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Originally published Thursday, January 13, 2005 at 12:00 AM

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Guest columnists

Developing regional solutions to global warming's challenge

The facts about global warming are becoming clear. We don't know everything about it, but we know it is happening. We know human activities, primarily burning fossil fuels, are...

Special to The Times

The facts about global warming are becoming clear. We don't know everything about it, but we know it is happening. We know human activities, primarily burning fossil fuels, are very probably the dominant cause. We know it is likely to disrupt our economic and environmental systems if we don't change course.

This is the judgment of one of the most exhaustively peer-reviewed scientific collaborations in history, the Intergovernmental Panel on Climate Change (IPCC).

We also know that practical solutions are available — solutions like efficient cars and buildings that save money and reduce fossil-fuel dependence. We know that responsible public policies can limit emissions and encourage investment in clean energy. In other words, we know that we must and can act.

K.C. Golden

Global warming is a local and regional issue. University of Washington climate scientists project that we are on course to lose 50 to 70 percent of the Cascade snowpack by the 2050s. Snowpack is the water-storage system for the hydroelectricity that powers our economy and the irrigation that makes agriculture possible. Without it, we would lose a major source of our prosperity, and much of our salmon habitat.

The effects of global warming on the world's poor are unconscionable. People living on the economic margin cannot handle disruptions to their food and water supplies. Nor can they afford to pioneer solutions. Developed nations paved the way to prosperity using fossil fuels; now we can and must pave a new way, powered by clean, efficient energy systems.

This is a big challenge, but the steps we need to take now are clear. First, we need to waste less energy. Increasing efficiency will stimulate our economy, creating more jobs and profits.

The Northwest Power and Conservation Council estimates that energy-efficiency investments in the region can save nearly three times as much power as Seattle uses while substantially reducing energy costs.

Similar savings are available in transportation. The state of Washington calculates that stronger vehicle-emission standards would save Washington consumers over $2 billion at the fuel pump by 2020. And providing better transportation choices can reduce both emissions and infrastructure costs.

We can also prosper by building the clean-energy industries of the future. Already, utility-scale wind farms are quietly churning out inexpensive power near Walla Walla. Biofuel technologies can displace petroleum with transportation fuels from farm country. Digital technology is opening new pathways toward a smarter, more reliable, more efficient power grid.

But at least one key ingredient is missing — a fair, results-oriented public-policy framework for reducing global warming pollution.

A responsible climate policy would start from the science. It would establish a fair system for reducing emissions to safe levels over time. It would include milestones for emission reduction, balancing the need for prompt action against the need to give businesses time to adjust. It would reward investment in solutions.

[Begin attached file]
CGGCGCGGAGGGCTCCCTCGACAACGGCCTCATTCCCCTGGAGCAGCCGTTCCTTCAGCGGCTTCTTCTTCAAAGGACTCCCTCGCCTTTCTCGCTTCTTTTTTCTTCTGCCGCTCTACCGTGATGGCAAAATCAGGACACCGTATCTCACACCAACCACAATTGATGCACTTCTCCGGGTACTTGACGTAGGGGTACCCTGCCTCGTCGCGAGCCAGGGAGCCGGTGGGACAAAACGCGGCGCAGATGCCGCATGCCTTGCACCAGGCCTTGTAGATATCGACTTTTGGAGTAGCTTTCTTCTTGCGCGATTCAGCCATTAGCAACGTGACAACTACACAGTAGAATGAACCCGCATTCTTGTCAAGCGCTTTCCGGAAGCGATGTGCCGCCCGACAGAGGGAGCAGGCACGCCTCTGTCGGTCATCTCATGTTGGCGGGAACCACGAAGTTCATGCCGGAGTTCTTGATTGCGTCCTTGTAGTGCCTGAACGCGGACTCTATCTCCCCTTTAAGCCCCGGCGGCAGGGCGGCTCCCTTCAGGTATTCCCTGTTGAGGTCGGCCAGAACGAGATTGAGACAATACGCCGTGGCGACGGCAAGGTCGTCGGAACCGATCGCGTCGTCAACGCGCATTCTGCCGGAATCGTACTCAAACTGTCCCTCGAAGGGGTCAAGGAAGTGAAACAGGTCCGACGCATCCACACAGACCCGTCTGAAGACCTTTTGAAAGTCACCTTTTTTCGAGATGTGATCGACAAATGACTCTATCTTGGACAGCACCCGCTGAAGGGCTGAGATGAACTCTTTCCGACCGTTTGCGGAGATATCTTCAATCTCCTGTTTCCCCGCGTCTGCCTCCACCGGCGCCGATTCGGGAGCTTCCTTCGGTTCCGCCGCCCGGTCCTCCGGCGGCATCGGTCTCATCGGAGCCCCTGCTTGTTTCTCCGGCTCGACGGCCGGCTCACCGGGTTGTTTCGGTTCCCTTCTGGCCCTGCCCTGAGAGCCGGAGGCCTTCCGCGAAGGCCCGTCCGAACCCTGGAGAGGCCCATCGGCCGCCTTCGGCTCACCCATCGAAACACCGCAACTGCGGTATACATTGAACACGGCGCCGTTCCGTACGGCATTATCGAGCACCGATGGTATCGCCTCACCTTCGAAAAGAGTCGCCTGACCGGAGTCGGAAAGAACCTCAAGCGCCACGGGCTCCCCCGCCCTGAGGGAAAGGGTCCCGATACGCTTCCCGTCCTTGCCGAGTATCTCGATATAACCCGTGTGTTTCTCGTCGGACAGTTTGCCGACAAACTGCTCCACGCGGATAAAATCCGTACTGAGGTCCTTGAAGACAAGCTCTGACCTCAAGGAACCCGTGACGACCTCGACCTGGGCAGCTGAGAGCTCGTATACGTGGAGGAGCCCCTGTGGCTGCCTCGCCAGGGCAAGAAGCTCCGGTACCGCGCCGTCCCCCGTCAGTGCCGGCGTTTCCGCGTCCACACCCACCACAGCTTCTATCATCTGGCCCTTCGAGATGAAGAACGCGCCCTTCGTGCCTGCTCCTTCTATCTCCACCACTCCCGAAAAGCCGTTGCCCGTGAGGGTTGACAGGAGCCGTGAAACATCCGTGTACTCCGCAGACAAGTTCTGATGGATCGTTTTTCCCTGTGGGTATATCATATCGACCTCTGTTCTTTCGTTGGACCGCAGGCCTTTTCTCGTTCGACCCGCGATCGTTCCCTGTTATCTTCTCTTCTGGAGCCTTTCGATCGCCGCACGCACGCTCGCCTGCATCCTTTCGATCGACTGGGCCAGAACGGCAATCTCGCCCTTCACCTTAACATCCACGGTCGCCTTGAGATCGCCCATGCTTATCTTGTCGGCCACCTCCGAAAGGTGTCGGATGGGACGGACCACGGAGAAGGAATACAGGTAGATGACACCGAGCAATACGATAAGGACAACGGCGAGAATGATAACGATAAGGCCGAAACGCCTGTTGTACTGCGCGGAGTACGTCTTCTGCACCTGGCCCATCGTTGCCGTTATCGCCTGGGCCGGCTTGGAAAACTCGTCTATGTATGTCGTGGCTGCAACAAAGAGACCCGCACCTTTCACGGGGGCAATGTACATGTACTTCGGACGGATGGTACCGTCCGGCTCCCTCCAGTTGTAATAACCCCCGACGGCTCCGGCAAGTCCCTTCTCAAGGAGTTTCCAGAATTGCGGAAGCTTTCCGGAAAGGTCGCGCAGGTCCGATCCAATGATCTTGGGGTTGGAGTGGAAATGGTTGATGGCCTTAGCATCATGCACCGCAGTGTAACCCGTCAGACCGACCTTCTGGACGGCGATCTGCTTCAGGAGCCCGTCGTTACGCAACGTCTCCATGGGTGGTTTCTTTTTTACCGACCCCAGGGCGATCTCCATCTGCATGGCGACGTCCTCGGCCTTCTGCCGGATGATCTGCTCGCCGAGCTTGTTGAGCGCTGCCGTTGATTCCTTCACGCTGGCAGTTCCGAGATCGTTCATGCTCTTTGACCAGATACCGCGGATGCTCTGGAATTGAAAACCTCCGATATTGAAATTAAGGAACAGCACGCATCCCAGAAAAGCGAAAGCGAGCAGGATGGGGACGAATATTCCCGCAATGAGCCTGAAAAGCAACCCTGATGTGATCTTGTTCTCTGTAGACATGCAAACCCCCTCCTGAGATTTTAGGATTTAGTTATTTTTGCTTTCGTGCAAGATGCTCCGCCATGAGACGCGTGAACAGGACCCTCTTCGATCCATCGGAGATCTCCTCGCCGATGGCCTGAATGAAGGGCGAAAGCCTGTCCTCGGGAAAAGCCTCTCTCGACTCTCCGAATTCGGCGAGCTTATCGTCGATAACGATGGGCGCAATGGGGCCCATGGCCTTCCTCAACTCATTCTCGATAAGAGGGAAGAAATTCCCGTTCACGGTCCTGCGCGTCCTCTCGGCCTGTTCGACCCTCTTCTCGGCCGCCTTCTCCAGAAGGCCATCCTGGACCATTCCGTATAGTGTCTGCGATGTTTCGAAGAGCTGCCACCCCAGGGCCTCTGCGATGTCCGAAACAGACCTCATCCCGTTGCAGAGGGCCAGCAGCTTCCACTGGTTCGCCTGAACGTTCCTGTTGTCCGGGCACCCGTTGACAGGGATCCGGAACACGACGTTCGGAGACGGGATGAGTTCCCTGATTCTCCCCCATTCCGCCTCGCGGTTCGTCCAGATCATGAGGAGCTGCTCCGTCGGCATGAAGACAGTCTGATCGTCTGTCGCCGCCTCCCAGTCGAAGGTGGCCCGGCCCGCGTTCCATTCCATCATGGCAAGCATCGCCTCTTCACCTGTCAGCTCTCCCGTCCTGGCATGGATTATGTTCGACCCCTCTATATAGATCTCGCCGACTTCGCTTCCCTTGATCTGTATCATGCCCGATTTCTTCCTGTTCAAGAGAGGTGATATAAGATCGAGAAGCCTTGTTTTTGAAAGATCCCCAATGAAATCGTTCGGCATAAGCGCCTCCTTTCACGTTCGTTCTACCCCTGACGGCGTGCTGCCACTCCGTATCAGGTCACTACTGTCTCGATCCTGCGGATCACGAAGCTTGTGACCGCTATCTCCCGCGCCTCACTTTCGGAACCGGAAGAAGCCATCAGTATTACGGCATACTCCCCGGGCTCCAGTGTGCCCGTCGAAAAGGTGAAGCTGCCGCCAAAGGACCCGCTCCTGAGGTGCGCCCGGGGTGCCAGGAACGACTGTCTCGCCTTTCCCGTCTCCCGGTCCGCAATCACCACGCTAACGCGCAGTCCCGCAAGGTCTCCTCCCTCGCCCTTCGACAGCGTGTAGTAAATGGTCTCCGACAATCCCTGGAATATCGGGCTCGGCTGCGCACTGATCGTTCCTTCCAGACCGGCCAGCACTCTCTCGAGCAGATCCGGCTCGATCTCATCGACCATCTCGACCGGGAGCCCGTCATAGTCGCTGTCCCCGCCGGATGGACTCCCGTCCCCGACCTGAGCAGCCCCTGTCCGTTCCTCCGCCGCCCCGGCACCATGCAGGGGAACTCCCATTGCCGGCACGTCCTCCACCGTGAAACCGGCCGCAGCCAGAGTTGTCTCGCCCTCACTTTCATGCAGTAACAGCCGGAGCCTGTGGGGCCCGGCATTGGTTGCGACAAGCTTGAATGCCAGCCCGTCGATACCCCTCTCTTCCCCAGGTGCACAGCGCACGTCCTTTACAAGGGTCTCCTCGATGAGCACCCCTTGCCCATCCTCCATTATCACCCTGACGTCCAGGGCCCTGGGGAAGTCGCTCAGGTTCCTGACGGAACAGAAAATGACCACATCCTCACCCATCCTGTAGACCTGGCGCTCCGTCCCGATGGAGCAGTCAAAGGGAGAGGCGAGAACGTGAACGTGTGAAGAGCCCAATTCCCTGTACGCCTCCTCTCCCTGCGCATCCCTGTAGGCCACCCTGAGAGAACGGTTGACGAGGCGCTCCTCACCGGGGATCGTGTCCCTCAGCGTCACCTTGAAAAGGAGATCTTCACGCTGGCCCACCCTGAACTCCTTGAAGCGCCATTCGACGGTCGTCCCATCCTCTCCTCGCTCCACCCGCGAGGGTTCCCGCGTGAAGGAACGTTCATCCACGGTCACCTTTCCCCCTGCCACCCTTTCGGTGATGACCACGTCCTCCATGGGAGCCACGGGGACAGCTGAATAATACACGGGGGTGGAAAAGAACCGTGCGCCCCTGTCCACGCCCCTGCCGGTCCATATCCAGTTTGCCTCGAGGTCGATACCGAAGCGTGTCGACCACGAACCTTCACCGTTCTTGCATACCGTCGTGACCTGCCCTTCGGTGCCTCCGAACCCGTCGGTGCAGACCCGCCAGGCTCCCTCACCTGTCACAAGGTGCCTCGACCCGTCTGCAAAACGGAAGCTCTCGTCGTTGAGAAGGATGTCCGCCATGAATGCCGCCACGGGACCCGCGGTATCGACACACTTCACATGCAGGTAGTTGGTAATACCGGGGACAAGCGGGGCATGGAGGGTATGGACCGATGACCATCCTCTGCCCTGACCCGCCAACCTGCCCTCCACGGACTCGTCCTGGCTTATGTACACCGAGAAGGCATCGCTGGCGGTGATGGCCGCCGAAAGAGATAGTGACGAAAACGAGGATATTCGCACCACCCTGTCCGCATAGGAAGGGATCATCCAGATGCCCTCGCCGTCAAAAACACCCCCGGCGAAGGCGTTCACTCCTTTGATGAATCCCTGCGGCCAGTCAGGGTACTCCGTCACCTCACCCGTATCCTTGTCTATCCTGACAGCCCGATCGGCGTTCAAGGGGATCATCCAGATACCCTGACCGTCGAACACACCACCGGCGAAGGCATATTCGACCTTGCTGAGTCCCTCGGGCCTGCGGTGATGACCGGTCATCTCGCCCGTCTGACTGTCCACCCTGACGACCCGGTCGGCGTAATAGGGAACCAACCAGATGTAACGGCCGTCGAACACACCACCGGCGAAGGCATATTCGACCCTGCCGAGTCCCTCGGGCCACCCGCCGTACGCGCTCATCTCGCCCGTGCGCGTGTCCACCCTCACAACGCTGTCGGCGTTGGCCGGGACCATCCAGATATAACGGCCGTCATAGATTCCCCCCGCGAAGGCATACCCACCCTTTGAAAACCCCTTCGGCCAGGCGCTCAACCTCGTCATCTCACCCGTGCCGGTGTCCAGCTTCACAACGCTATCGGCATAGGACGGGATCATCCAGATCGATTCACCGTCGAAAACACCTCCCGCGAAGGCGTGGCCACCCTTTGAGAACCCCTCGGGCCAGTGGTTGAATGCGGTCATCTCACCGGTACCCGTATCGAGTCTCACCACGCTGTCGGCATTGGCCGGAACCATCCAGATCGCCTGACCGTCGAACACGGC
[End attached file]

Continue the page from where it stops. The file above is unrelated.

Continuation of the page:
Private competition, structured within fair rules and clear limits, can be a powerful driver for climate protection. Increasingly, industry leaders are calling for such a policy framework: Wayne Brunetti, CEO of Xcel, the nation's fourth-largest electric and gas utility, put the point simply in Business Week's cover story on why businesses are taking climate change so seriously: "Give us a date, tell us how much we need to cut, give us the flexibility to meet the goals, and we'll get it done."

Most of the world's advanced economies have climate policies with emission-reduction targets and timelines. The U.S. as a whole does not, but many states are adopting emission-reduction programs. The progress in the states has been bipartisan, with leadership coming from Republican and Democratic governors alike.

On the West Coast, the governors of California, Oregon and Washington are developing climate plans, including emission standards for vehicles and power plants. Leaders from business, government and civic groups have developed recommendations for reducing emissions under a collaborative process convened by the Puget Sound Clean Air Agency. A similar group in Oregon has delivered recommendations to Gov. Ted Kulongoski.

With this groundwork completed, the West Coast can take a decisive turn toward a sensible climate policy. By reaffirming Washington's key role in the West Coast Governors' Initiative, the new governor can help lead one of the world's most productive economic regions toward bipartisan action for climate solutions.

The governors and legislatures in Washington and Oregon can also take a very important, concrete step right away: adopting stronger standards for new vehicle emissions. These standards can substantially reduce emissions while saving consumers money, preserving consumer choice and reducing fossil-fuel dependence.

Practical climate solutions are available now, and we will be better prepared for the future if we implement them today. It starts with a clear, simple policy commitment: responsible limits on global warming pollution.

William Ruckelshaus was the first and fifth administrator of the U.S. Environmental Protection Agency and is currently strategic director at Madrona Venture Group. K.C. Golden is policy director for Climate Solutions, a regional group working on solutions to global warming.

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